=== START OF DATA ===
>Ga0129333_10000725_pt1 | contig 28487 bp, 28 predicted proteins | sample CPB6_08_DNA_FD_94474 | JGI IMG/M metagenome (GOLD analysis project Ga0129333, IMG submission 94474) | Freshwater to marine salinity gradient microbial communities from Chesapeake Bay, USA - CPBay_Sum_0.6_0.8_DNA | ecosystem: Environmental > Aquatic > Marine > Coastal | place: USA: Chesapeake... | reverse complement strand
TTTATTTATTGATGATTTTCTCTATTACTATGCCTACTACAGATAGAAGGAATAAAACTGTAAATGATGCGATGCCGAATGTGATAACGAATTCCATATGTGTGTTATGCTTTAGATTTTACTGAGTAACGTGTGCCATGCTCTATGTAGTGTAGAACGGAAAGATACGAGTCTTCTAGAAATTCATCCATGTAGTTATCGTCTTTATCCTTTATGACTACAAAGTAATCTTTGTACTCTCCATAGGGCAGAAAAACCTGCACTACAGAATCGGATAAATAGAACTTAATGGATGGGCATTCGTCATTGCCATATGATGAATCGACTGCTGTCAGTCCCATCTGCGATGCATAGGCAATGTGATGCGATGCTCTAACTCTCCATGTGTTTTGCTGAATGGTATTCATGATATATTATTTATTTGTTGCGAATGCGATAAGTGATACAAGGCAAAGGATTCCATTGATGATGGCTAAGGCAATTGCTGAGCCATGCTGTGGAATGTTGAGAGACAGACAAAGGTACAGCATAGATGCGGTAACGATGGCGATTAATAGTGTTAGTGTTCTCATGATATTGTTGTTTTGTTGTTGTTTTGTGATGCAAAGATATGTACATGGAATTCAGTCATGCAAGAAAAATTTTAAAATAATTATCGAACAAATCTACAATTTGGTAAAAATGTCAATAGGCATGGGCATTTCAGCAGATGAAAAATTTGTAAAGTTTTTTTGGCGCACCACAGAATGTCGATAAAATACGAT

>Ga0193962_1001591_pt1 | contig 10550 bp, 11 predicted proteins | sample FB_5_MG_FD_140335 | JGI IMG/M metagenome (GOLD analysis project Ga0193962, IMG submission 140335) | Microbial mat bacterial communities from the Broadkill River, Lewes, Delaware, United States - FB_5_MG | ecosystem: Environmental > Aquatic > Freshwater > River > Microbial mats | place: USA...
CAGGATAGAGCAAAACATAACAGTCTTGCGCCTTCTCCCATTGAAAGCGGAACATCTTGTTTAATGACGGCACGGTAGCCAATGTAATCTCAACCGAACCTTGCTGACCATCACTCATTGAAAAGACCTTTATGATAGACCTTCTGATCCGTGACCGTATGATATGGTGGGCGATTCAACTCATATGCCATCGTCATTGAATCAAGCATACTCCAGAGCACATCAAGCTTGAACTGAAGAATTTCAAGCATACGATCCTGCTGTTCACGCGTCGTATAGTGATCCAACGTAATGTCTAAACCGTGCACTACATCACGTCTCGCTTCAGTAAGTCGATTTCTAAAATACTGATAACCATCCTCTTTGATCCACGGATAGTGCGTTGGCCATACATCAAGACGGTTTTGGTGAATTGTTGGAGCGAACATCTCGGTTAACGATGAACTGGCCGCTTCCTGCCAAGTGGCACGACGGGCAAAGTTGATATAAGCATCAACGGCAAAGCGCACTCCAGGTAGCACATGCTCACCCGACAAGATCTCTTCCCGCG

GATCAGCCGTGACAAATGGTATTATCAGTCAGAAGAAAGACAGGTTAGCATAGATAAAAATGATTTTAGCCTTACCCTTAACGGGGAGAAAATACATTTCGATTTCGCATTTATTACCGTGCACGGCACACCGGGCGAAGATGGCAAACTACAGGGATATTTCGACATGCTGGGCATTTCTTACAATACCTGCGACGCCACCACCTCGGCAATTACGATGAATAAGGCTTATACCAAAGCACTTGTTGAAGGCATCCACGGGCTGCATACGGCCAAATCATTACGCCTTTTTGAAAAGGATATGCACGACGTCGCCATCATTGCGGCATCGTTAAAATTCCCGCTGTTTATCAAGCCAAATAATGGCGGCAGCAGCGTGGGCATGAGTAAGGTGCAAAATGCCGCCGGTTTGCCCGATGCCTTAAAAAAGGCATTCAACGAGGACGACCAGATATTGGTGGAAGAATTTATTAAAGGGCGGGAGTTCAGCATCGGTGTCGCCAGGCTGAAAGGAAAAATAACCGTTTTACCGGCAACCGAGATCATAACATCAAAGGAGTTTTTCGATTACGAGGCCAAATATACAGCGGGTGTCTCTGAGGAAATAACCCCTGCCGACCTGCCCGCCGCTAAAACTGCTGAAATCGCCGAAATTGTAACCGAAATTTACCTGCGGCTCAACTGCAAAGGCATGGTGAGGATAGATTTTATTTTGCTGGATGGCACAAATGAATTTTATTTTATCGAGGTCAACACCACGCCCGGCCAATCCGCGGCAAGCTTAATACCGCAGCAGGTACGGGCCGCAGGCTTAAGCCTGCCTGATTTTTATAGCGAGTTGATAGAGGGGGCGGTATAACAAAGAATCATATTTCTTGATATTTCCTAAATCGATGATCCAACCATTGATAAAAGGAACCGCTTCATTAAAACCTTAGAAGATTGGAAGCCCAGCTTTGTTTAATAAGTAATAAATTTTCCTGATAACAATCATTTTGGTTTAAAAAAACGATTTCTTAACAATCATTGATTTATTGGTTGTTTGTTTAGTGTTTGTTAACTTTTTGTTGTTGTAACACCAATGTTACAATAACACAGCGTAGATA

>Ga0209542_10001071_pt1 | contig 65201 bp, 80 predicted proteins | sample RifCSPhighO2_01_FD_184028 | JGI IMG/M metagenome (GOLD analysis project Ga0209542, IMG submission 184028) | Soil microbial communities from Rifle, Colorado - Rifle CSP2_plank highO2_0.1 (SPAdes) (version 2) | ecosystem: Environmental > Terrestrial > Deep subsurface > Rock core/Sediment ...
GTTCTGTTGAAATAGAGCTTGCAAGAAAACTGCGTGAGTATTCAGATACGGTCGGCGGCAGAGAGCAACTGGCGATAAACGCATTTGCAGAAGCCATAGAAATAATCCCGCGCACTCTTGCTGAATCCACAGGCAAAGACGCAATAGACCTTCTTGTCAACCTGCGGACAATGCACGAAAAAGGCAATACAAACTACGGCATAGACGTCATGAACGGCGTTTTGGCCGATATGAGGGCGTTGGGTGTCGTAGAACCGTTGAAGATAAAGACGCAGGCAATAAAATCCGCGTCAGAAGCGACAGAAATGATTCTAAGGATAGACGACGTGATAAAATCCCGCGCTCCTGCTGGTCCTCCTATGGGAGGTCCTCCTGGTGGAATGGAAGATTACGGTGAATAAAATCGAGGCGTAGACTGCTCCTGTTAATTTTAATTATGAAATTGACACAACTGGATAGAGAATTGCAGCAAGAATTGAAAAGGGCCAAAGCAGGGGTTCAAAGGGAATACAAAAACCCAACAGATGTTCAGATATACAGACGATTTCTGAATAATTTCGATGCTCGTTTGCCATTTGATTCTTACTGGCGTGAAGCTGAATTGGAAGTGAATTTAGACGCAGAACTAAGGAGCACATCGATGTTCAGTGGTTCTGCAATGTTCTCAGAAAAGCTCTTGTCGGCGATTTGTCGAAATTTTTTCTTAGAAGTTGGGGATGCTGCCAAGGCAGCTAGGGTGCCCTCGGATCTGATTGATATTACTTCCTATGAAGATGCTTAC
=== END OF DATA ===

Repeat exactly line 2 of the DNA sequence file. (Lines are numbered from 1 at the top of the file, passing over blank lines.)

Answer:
TTTATTTATTGATGATTTTCTCTATTACTATGCCTACTACAGATAGAAGGAATAAAACTGTAAATGATGCGATGCCGAATGTGATAACGAATTCCATATGTGTGTTATGCTTTAGATTTTACTGAGTAACGTGTGCCATGCTCTATGTAGTGTAGAACGGAAAGATACGAGTCTTCTAGAAATTCATCCATGTAGTTATCGTCTTTATCCTTTATGACTACAAAGTAATCTTTGTACTCTCCATAGGGCAGAAAAACCTGCACTACAGAATCGGATAAATAGAACTTAATGGATGGGCATTCGTCATTGCCATATGATGAATCGACTGCTGTCAGTCCCATCTGCGATGCATAGGCAATGTGATGCGATGCTCTAACTCTCCATGTGTTTTGCTGAATGGTATTCATGATATATTATTTATTTGTTGCGAATGCGATAAGTGATACAAGGCAAAGGATTCCATTGATGATGGCTAAGGCAATTGCTGAGCCATGCTGTGGAATGTTGAGAGACAGACAAAGGTACAGCATAGATGCGGTAACGATGGCGATTAATAGTGTTAGTGTTCTCATGATATTGTTGTTTTGTTGTTGTTTTGTGATGCAAAGATATGTACATGGAATTCAGTCATGCAAGAAAAATTTTAAAATAATTATCGAACAAATCTACAATTTGGTAAAAATGTCAATAGGCATGGGCATTTCAGCAGATGAAAAATTTGTAAAGTTTTTTTGGCGCACCACAGAATGTCGATAAAATACGAT